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— Wearable Electronics Review

Review: Applying the heat to Ravean's heated down vest and hoodie

With winter fast approaching, those in the Northern Hemisphere might be looking for some new winter woolies to stave of the cold. But like the teams behind the Avade jersey and Evolve Hoodie, Utah-based Ravean thinks adding some active heating technology to a garment is a better option than resorting to layer and layer. We've spent the past few weeks with Ravean's USB battery-powered heated down vest and heated hoodie and think Ravean and its competitors make a compelling case.


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— Motorcycles

Bull-it Jeans' armored hoodie packs protection comparable to a set of leathers

Your standard hoodie couldn't really be classified as protective motorcycle gear, but the popularity of hoodies in general has led to manufacturers like Speed and Strength and Bilt making armored versions for motorcyclists. Bull-it Jeans can now be added to that list, but its armored hoodie uses a relatively new material called Covec, which was designed specifically for motorcycle apparel and has abrasion resistance that's better than Kevlar and as good as some leathers.

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— Space

SkinSuit designed to reduce harmful physical effects of weightlessness tested on ISS

The crew of the International Space Station (ISS) got a fashion show with a medical twist last month as Denmark’s first astronaut, Andreas Mogensen, donned a SkinSuit designed to counteract the harmful effects of prolonged periods of weightlessness on the human body. Developed as part of an international effort led by RMIT University in Melbourne, Australia, the new suit is designed to simulate the pressures of normal gravity to prevent unhealthy stretching of the spine.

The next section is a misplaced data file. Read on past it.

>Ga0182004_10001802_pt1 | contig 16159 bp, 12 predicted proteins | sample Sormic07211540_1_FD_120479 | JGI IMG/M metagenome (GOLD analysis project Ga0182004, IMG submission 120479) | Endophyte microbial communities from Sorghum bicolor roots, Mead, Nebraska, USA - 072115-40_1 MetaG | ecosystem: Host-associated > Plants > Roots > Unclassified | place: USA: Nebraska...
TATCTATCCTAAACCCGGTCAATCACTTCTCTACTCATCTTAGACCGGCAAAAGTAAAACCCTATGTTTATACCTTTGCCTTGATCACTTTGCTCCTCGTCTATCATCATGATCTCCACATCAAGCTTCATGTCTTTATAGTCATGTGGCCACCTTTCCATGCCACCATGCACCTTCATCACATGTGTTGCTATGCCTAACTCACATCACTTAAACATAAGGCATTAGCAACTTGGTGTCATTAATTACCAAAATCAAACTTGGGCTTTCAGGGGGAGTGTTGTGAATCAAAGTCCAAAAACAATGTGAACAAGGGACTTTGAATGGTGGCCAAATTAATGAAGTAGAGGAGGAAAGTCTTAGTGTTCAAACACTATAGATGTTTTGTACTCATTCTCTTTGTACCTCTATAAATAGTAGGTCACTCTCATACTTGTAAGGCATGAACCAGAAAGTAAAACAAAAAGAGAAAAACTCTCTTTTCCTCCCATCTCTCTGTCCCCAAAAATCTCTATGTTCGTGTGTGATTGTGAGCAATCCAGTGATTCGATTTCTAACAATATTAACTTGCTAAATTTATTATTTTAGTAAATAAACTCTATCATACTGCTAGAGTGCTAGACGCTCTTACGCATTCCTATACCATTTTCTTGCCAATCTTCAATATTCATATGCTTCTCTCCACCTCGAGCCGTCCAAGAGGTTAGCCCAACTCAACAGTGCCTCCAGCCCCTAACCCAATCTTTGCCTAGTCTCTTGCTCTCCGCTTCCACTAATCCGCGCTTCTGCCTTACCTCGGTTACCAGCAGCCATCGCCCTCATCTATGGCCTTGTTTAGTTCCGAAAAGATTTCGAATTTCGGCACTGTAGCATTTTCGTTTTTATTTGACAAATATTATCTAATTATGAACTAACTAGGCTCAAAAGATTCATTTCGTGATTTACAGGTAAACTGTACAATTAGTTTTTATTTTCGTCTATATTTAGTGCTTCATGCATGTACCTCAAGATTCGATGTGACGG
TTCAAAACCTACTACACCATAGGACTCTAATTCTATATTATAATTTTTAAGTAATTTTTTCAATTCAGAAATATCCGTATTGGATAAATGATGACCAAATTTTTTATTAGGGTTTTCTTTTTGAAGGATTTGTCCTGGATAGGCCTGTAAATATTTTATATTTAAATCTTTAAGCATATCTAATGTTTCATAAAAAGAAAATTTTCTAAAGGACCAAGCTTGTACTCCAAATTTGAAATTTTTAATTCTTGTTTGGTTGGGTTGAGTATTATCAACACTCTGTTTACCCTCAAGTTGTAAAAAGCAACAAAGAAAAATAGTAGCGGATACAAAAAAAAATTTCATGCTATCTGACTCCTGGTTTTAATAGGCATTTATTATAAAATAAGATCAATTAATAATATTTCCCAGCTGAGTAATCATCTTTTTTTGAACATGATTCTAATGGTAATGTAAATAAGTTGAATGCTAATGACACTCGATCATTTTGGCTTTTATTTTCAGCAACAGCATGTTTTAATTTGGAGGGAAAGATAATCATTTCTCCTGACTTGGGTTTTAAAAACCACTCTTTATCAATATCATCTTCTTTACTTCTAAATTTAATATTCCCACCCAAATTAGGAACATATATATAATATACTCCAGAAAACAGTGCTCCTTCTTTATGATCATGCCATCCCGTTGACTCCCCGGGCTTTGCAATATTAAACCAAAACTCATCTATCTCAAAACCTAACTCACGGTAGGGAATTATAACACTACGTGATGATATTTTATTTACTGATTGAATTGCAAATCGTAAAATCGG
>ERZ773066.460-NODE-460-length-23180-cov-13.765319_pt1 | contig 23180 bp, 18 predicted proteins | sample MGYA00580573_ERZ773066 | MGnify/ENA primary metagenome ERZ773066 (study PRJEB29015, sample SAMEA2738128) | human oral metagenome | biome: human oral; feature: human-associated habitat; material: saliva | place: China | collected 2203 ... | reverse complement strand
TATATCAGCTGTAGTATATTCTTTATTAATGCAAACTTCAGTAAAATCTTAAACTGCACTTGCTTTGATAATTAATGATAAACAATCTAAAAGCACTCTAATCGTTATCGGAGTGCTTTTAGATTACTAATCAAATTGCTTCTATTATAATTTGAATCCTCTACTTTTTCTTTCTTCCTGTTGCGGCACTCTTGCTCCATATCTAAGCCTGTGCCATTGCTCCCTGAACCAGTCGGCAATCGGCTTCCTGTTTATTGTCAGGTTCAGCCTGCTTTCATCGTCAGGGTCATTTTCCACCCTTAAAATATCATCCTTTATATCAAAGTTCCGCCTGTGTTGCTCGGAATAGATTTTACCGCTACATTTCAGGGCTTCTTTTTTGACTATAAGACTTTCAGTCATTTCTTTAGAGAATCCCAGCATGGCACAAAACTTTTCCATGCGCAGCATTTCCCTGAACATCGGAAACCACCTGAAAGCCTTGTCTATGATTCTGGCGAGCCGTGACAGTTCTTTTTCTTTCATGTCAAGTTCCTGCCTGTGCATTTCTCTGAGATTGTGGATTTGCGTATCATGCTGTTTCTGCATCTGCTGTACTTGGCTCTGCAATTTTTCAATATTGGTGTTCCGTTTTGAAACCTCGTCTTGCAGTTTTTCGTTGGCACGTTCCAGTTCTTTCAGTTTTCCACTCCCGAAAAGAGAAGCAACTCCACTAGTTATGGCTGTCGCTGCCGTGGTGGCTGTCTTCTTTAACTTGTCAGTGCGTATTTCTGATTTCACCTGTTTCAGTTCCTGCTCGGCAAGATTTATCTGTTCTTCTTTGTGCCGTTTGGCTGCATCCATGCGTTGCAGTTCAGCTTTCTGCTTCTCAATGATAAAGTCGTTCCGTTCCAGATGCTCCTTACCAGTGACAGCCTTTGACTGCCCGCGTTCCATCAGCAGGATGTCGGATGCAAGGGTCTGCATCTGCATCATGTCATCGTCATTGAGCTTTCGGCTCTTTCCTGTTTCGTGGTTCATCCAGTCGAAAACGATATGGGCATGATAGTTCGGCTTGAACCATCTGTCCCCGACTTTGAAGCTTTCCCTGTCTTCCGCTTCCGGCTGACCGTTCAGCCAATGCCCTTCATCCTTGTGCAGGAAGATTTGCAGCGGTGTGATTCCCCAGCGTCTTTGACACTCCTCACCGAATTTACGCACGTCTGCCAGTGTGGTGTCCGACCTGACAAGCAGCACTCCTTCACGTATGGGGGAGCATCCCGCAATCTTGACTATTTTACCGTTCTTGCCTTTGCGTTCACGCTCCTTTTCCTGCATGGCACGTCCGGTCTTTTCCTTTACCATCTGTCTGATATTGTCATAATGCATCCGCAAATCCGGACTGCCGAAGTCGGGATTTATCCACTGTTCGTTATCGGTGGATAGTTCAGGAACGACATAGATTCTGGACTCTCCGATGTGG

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— Bicycles

Lumenus smart jacket signals a change of direction for cyclists

Visibility is a crucial part of cyclist safety, but it's also important that their turning intentions are relayed to other road users. Hand signals were the only option in this area for a long time, but in recent years we've seen technology, such as the Zackees cycling gloves, designed to improve the visibility of turn signals at night. The Lumenus jacket on display at Interbike takes a similar approach, but goes a step further by letting cyclists be guided by the light.

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— Wearable Electronics

Responsive sports bra opens up when things get hot and sweaty

Bras can be pretty uncomfortable items of apparel – or so I'm reliably informed. And while bras worn for show in the bedroom often have plenty of ventilation, those worn on the sporting field for support often don't. To show off the potential for its Curie module, Intel teamed up with architectural sportswear designer Chromat to produce two "responsive garments" – a bra and a dress – which change shape is response to the wearer's body temperature, adrenaline or stress levels.

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— Computers

Would you take fashion advice from a computer?

Fashion is a strange, fickle beast. It changes with the seasons, following new styles and the hottest celebrities' latest looks. What's cool now could be dorky next week. But it may soon get much easier to keep up, provided you're willing to listen to the advice of an unfeeling machine – specifically, a computer algorithm that crunches the numbers to give you an assessment as to how fashionable your outfit is and how it might be improved.

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